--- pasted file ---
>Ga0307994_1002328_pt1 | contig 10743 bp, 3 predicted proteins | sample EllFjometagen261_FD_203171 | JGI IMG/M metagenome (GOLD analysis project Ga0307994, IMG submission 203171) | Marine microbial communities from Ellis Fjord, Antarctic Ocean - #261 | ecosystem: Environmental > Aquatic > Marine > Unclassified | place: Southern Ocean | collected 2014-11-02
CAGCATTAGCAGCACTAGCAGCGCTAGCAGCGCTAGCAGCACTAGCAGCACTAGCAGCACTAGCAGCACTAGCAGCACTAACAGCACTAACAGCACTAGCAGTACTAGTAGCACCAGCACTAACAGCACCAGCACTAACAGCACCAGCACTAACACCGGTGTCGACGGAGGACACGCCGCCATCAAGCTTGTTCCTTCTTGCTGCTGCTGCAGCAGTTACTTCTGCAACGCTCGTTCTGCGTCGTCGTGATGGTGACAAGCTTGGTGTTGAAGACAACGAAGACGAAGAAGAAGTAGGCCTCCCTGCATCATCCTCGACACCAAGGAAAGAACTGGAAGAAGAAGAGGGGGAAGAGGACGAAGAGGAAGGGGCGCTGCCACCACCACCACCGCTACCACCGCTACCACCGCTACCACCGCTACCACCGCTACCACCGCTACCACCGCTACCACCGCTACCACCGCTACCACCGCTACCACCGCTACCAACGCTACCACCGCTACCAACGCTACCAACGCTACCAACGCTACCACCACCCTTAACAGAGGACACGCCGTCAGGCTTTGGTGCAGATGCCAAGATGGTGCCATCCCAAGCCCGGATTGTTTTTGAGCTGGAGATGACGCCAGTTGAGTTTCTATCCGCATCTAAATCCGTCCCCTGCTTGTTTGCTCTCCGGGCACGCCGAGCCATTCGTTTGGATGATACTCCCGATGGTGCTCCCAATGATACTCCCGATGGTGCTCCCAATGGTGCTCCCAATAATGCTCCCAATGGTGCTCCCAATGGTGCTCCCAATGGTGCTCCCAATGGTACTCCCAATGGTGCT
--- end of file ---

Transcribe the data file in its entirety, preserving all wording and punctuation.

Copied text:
>Ga0307994_1002328_pt1 | contig 10743 bp, 3 predicted proteins | sample EllFjometagen261_FD_203171 | JGI IMG/M metagenome (GOLD analysis project Ga0307994, IMG submission 203171) | Marine microbial communities from Ellis Fjord, Antarctic Ocean - #261 | ecosystem: Environmental > Aquatic > Marine > Unclassified | place: Southern Ocean | collected 2014-11-02
CAGCATTAGCAGCACTAGCAGCGCTAGCAGCGCTAGCAGCACTAGCAGCACTAGCAGCACTAGCAGCACTAGCAGCACTAACAGCACTAACAGCACTAGCAGTACTAGTAGCACCAGCACTAACAGCACCAGCACTAACAGCACCAGCACTAACACCGGTGTCGACGGAGGACACGCCGCCATCAAGCTTGTTCCTTCTTGCTGCTGCTGCAGCAGTTACTTCTGCAACGCTCGTTCTGCGTCGTCGTGATGGTGACAAGCTTGGTGTTGAAGACAACGAAGACGAAGAAGAAGTAGGCCTCCCTGCATCATCCTCGACACCAAGGAAAGAACTGGAAGAAGAAGAGGGGGAAGAGGACGAAGAGGAAGGGGCGCTGCCACCACCACCACCGCTACCACCGCTACCACCGCTACCACCGCTACCACCGCTACCACCGCTACCACCGCTACCACCGCTACCACCGCTACCACCGCTACCACCGCTACCAACGCTACCACCGCTACCAACGCTACCAACGCTACCAACGCTACCACCACCCTTAACAGAGGACACGCCGTCAGGCTTTGGTGCAGATGCCAAGATGGTGCCATCCCAAGCCCGGATTGTTTTTGAGCTGGAGATGACGCCAGTTGAGTTTCTATCCGCATCTAAATCCGTCCCCTGCTTGTTTGCTCTCCGGGCACGCCGAGCCATTCGTTTGGATGATACTCCCGATGGTGCTCCCAATGATACTCCCGATGGTGCTCCCAATGGTGCTCCCAATAATGCTCCCAATGGTGCTCCCAATGGTGCTCCCAATGGTGCTCCCAATGGTACTCCCAATGGTGCT